Risk-takers can drive uninsured in some states if they pay a fee.

In practice, every state requires drivers to have auto insurance, and they punish scofflaws by assessing big fines and adding black marks to their driving records.

In theory, though, there are exceptions. New Hampshire doesn’t require car insurance, but it does require that you be able to cover the cost of any damages you cause immediately. Of course, unless you’re rich enough to write a check, the only way to do that is through car insurance.

Then there are Virginia and South Carolina, where you can pay the state about $500 to drive without auto insurance legally.

If a police officer pulls you over and you don’t have insurance, you show proof that you’ve paid the annual uninsured motorist fee. You won’t be ticketed for driving without insurance or face all of the fines and court costs that usually accompany such a crime. You may still get ticketed for the original offense that caused the officer to pull you over, but you won’t get cited for not having insurance.

You’re also still liable for the damage you cause.

Pay your money and take your chances

The $550 uninsured motorist fee, as it’s called in South Carolina, doesn’t buy the user any insurance, and the driver is still liable for damages if he or she is at fault in an accident.

“You have to pay it every year. It’s just not the smartest way to go,” says Beth Parks, spokesperson for the South Carolina Department of Motor Vehicles. It’s enough money that “you can insure a vehicle for less than that,” says Parks. “It doesn’t really give them much of anything.” (Depending on where you live and how old you are, you might be able to find a no-frills policy for less than $500 a year.)

Then why would anyone buy it?

Doug Barry, a personal injury attorney in Virginia, says the $500 fee for Virginia’s uninsured motor vehicle (UMV) registration might be cheaper for someone who doesn’t have any assets to lose but wants to drive legally.

“Once you pay the fee, you’re good to go, other than being liable,” Barry says. An uninsured driver in Virginia who causes an accident — whether or not the driver has paid the UMV fee — is liable for damages, but it may be impossible to get money out of them if they don’t own much, Barry says.

Or it may be that someone who pays the fee to drive legally without insurance thinks that the monthly insurance premium isn’t worth the cost. “People never think they’ll get in an accident, I guess,” says Melanie Stokes, spokesperson for the Virginia Department of Motor Vehicles. “Why pay this monthly fee if you never use it?”

Few takers in Virginia and New Hampshire

Of 5.4 million licensed drivers last fiscal year in Virginia, 2,425 paid the voluntary fee.

Virginia’s UMV fee has been around since 1958. The state also requires drivers caught without insurance or who have paid the UMV fee to carry an SR-22 certificate for three years once they rejoin the world of the insured.

In South Carolina, 41 people have paid the uninsured motorist fee since it started in 1999, Parks says. Drivers who don’t pay the fee or have insurance can be fined $200 if they let their insurance lapse. They can also be charged up to $200 more at $5 per day for every day it remains lapsed, she says.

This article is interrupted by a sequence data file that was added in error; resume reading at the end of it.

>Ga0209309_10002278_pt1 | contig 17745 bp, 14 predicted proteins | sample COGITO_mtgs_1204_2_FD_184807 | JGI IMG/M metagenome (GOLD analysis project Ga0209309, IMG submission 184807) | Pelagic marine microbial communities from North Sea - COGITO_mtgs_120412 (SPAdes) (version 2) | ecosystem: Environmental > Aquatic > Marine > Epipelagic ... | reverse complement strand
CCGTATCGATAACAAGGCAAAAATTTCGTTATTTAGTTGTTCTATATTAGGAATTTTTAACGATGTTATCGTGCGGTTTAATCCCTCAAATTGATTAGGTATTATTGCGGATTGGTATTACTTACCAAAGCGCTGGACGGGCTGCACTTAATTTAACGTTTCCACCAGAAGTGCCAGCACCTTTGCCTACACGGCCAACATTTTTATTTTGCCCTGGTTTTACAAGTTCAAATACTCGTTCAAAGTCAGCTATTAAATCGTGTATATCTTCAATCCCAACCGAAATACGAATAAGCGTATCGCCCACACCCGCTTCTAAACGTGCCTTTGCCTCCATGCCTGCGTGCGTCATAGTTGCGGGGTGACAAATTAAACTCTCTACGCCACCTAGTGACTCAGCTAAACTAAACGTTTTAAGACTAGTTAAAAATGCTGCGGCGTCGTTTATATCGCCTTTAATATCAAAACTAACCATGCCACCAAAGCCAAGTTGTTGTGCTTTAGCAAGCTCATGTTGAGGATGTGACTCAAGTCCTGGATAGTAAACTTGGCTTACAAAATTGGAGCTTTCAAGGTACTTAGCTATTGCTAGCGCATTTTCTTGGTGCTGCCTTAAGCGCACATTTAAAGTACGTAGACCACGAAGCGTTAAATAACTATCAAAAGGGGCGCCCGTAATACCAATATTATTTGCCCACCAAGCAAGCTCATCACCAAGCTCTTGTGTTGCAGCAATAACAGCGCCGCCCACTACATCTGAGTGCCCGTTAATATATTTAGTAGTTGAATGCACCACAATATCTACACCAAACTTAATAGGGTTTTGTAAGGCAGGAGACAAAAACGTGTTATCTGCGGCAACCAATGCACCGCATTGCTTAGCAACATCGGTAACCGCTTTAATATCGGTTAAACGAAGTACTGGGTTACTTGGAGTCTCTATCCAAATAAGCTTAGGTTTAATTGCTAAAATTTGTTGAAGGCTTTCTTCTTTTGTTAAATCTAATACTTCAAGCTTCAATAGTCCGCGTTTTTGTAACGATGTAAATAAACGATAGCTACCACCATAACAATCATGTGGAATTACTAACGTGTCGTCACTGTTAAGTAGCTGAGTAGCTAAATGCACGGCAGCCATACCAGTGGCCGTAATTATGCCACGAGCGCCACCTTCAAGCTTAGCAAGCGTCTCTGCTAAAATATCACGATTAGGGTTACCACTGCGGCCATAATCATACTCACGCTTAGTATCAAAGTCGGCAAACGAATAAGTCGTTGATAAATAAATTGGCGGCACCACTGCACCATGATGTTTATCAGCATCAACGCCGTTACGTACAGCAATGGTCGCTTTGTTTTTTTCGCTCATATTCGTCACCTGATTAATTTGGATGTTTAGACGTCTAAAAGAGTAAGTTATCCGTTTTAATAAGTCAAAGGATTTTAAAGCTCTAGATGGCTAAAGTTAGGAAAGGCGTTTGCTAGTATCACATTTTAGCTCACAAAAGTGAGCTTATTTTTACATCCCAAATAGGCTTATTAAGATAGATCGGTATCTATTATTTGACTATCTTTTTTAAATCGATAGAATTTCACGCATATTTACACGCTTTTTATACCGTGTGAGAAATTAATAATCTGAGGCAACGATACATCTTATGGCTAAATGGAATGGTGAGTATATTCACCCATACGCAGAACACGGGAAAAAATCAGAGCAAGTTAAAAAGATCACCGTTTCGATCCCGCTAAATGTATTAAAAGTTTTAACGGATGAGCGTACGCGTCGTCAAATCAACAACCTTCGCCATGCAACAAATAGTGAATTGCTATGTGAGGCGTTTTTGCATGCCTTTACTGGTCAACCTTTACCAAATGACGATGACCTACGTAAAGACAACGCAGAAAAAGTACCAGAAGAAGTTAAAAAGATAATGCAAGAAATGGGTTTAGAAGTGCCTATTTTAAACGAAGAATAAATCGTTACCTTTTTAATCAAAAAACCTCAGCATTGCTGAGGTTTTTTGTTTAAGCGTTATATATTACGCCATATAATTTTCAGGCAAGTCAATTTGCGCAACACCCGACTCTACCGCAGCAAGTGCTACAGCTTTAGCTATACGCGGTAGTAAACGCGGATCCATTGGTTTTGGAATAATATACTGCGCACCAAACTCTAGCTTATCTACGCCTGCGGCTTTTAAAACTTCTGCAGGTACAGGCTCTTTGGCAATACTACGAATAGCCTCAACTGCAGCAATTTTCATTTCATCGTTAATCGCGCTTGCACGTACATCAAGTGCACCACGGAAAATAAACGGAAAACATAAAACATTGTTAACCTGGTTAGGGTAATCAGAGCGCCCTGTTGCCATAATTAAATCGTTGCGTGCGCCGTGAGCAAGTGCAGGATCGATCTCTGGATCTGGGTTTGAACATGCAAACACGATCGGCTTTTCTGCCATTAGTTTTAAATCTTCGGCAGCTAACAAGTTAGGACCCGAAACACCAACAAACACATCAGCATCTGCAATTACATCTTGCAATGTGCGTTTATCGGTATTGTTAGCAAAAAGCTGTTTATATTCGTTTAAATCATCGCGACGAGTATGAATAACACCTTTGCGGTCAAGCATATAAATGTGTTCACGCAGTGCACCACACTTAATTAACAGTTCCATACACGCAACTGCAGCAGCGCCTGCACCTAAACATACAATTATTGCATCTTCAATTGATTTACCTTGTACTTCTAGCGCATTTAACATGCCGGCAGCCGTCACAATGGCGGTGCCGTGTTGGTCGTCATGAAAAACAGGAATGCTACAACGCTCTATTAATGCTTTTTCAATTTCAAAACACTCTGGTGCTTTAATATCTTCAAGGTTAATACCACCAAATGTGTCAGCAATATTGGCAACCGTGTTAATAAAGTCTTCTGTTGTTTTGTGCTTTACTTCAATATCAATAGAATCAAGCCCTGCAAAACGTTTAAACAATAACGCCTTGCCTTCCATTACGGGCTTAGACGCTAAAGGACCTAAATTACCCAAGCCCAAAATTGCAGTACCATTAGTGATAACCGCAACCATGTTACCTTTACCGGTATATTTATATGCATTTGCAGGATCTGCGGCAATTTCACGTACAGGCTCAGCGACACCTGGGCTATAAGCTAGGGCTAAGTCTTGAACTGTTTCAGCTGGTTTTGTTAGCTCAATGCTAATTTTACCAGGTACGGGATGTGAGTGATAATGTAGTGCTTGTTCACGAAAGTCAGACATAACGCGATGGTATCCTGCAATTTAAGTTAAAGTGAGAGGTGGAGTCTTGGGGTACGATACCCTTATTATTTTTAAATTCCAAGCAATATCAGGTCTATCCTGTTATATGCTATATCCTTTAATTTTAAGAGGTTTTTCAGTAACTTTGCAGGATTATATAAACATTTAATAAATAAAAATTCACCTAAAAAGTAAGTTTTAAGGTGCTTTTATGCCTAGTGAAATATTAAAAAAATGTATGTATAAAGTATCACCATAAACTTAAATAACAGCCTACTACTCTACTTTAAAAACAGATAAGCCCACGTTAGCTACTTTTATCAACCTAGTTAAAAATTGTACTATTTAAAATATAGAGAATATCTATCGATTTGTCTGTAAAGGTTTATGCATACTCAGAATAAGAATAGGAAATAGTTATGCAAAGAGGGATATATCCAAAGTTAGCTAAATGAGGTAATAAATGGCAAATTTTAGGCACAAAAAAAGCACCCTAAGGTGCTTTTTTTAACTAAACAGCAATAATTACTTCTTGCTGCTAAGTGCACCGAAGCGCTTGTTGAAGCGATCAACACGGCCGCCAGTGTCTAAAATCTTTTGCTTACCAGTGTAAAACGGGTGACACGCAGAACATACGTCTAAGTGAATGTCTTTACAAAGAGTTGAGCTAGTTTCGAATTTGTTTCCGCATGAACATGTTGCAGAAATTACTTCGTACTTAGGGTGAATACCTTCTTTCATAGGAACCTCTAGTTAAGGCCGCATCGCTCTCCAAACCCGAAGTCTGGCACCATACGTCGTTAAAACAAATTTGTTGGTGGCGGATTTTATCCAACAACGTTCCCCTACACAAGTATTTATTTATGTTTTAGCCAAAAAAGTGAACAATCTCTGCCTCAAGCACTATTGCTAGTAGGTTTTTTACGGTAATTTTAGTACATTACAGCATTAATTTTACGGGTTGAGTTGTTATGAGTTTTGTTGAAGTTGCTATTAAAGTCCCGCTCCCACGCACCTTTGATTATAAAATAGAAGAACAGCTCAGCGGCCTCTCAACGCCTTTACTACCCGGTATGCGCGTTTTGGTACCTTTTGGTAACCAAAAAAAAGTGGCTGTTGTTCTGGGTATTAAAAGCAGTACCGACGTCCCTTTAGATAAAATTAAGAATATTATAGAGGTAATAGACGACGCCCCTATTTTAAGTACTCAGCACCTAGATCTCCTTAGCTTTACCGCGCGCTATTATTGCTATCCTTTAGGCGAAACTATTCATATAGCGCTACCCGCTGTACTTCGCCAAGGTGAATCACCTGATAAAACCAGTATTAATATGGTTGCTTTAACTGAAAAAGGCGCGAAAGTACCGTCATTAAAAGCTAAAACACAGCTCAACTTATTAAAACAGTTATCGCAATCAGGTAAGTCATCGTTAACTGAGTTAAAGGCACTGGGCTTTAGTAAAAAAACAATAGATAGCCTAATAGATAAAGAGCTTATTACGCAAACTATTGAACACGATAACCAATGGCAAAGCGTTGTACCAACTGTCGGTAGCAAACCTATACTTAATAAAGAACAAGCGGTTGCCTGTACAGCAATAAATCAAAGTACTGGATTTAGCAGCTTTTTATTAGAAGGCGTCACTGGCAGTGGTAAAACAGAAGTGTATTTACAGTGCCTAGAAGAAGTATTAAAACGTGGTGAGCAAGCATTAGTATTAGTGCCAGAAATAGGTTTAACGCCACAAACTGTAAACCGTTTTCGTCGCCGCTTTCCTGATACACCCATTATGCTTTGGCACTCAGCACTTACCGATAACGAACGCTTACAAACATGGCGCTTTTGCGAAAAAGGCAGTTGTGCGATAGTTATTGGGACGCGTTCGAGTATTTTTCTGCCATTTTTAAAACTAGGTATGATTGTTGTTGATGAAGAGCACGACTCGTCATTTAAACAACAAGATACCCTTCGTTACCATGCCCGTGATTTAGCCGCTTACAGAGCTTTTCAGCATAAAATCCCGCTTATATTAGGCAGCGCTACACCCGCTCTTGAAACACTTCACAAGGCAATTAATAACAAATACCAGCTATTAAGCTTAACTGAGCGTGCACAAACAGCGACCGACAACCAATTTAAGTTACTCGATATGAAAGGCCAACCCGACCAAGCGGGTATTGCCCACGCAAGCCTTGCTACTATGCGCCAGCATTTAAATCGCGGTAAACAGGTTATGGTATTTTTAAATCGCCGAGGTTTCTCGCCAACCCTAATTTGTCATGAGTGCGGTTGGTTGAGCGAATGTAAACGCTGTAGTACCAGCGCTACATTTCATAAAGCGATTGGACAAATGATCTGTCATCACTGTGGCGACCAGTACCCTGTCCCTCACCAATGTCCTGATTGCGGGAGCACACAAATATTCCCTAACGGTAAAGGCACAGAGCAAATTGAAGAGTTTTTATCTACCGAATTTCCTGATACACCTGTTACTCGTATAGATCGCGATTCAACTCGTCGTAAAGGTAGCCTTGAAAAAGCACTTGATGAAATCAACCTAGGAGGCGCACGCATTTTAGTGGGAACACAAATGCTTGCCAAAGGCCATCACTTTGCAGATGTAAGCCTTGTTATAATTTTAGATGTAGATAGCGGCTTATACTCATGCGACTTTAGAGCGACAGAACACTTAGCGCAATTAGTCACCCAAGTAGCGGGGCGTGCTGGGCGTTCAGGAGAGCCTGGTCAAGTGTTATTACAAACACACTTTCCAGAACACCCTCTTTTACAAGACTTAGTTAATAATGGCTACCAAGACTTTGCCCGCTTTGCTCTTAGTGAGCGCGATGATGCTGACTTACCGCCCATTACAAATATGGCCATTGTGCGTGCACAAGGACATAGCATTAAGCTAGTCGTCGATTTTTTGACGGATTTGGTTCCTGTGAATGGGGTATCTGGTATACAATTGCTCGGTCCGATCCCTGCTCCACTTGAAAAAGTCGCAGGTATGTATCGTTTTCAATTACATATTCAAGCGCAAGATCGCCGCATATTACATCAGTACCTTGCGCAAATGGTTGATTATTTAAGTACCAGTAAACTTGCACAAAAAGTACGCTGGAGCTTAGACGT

South Carolina has a list of requirements to become a legal uninsured driver, the first being that every driver in the household must have a driver’s license for three or more years before anyone in the household can qualify to become legally uninsured.

To qualify for the program, drivers also cannot have been convicted of driving violations in the past three years, including:

  • Disobeying traffic signals
  • Failing to stop for a school bus
  • Vehicle theft
  • Reckless driving
  • Racing on highways
  • Driving under the influence
  • Reckless homicide or assault with a vehicle
  • Committing a felony involving a vehicle
  • Transporting drugs
  • Accumulating three or more moving violations
  • Causing two or more accidents that resulted in injury exceeding $600 or property damage of more than $1,000

“They have to be good drivers,” Parks says. “That’s why I don’t understand why they would buy it.”

Tempted? One final caveat

One thing car insurance companies prize highly is “continuous coverage.” A lapse in insurance coverage could stem from many things, but most are not good. You could have lost your license, for example, or been canceled for nonpayment.

Or you might have been driving without insurance, which doesn’t say great things about your risk potential.

If you have a lapse on your record and go to buy insurance, there’s already one major strike against you. You are likely to be refused by many insurance carriers or steered to one of their nonstandard subsidiaries. You will pay much higher rates than someone who drives the same type of car and has an otherwise identical driving record.

You also miss out on discounts — continuous coverage and renewal discounts could be worth up to 10% off your car insurance costs.

Aaron Crowe contributed to this story.

Laura Longero

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Laura Longero

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Laura is an award-winning editor with experience in content and communications covering auto insurance and personal finance. She has written for several media outlets, including the USA Today Network. She most recently worked in the public sector for the Nevada Department of Transportation.

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Prachi is an insurance writer with a master’s degree in business administration. Through her writing, she hopes to help readers make smart and informed decisions about their finances. She loves to travel and write poetry.